It’s been a few years since we heard from former New York Republican congressman Michael Grimm. When we last checked in, he was resigning from his office and preparing for a trip to the crowbar motel on charges of tax evasion, wire fraud and other “questionable” activities. And none of those had to do with his widely discussed threats to throw a reporter off the balcony at the Capitol following the State of the Union address. In terms of usual American Politics, that’s generally enough to put anyone’s career permanently in a pair of cement overshoes.

Not in this case, however. Grimm is back and looking to return to his old seat in Congress. To do so, he would have to remove the person currently holding it in the upcoming primary on June 26th. That would be Dan Donovan, and some observers think that Grimm’s odds aren’t all that bad. (Associated Press)

Just two years out of prison, the amateur boxer with a fiery temper wants his old job back. And he has a legitimate chance to seize the nomination from the incumbent, Dan Donovan.

Just don’t ask Grimm about his time behind bars for tax fraud.

“I’m done talking about it,” Grimm said in a recent Associated Press interview, blaming his seven-month stay in a federal prison on a politically motivated Justice Department under the Obama administration. “It’s a closed chapter in my life. I’m looking to the future.”

President Donald Trump spotlighted the race this past week with a Twitter endorsement of Donovan, warning that a Grimm primary victory would risk losing the GOP’s only U.S. House seat in the city.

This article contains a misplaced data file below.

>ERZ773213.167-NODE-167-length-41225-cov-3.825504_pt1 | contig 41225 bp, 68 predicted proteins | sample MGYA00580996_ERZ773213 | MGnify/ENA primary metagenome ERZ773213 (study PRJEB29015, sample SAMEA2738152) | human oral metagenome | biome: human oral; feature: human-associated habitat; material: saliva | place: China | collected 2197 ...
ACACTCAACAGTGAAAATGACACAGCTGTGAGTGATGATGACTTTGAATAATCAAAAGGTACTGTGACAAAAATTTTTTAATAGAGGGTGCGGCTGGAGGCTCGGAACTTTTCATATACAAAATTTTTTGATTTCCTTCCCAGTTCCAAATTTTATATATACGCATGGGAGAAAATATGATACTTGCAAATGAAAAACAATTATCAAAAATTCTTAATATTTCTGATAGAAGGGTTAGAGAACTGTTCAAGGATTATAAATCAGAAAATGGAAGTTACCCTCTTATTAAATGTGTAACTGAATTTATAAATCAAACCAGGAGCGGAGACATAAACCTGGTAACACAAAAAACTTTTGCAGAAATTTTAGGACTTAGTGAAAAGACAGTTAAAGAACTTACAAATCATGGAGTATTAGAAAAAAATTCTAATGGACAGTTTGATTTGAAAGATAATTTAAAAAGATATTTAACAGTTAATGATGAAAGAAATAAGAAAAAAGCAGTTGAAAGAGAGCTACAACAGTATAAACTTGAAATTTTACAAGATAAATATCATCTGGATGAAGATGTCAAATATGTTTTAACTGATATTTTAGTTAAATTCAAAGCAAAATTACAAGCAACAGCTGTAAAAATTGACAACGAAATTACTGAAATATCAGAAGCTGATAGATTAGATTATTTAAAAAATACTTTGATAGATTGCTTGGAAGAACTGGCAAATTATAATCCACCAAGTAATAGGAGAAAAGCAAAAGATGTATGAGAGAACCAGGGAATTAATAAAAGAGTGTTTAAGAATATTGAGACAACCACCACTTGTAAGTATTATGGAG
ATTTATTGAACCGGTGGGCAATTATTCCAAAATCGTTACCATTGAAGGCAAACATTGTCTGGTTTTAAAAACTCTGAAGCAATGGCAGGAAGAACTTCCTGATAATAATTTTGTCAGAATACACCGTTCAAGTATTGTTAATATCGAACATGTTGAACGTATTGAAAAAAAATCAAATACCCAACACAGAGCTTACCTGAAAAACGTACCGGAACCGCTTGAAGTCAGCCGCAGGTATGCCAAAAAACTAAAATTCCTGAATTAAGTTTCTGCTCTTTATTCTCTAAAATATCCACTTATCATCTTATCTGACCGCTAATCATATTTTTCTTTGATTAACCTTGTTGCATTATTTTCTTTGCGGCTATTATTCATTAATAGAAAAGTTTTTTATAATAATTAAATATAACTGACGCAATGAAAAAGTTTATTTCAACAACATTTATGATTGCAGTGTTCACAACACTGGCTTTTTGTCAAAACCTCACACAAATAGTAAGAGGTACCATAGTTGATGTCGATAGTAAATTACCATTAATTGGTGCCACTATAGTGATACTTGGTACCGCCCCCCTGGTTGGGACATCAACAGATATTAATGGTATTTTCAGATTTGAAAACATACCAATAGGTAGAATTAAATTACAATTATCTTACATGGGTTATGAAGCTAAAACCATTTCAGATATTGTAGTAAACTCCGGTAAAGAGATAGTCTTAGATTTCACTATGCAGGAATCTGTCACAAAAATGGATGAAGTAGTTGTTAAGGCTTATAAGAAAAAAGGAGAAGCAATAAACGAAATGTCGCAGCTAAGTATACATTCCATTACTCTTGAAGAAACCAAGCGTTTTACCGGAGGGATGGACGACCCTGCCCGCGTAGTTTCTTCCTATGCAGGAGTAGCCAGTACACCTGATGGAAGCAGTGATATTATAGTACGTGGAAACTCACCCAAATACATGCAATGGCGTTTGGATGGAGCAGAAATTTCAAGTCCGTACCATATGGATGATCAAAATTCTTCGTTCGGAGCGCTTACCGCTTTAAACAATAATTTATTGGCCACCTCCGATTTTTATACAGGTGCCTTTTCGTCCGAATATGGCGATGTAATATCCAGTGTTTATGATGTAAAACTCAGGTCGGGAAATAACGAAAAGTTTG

The President set forth his position pretty clearly on Twitter.

The 11th congressional district moved quite a bit after the 2010 census and became solidly Republican. Cook still rates it as R +3 but the turnout swings more than that. Donovan won with around 60% of the vote the last two cycles. But it’s definitely Grimm’s old stomping grounds and you can find people who still support him. I will agree that he seemed to get an unusually harsh sentence for the tax schemes involving a restaurant he was a part owner of, but he did wind up being guilty. That doesn’t bar him from office, but when you combine it with his erratic temper, it does seem like the district’s Republican residents would be tempting fate and possibly opening the door for the Democrats if they toss Donovan out in favor of giving Grimm another chance.

The more interesting aspect of this brewing battle is that Grimm claims Donovan suggested a full pardon from President Trump might be coming his way if he dropped out. Donovan denies it and the White House hasn’t commented on it either way, but Grimm doesn’t make any bones about it. When asked if he was interested in a pardon he responded enthusiastically in the positive.

Just in terms of the optics, if a relatively safe GOP seat in New York is going to come down to whether or not Donald Trump is going to give your guy a pardon, well… it’s not pretty. As I already said, NY-11 looks like it should still go to the winner of the primary, but it would be crazy to offer the Democrats a chance to snatch it up when there is still concern over holding the majority in the House this fall.

Before we close, let’s take a walk down memory lane with Mr. Grimm. Here’s his performance with the reporter who he threatened to “break in half… like a boy.”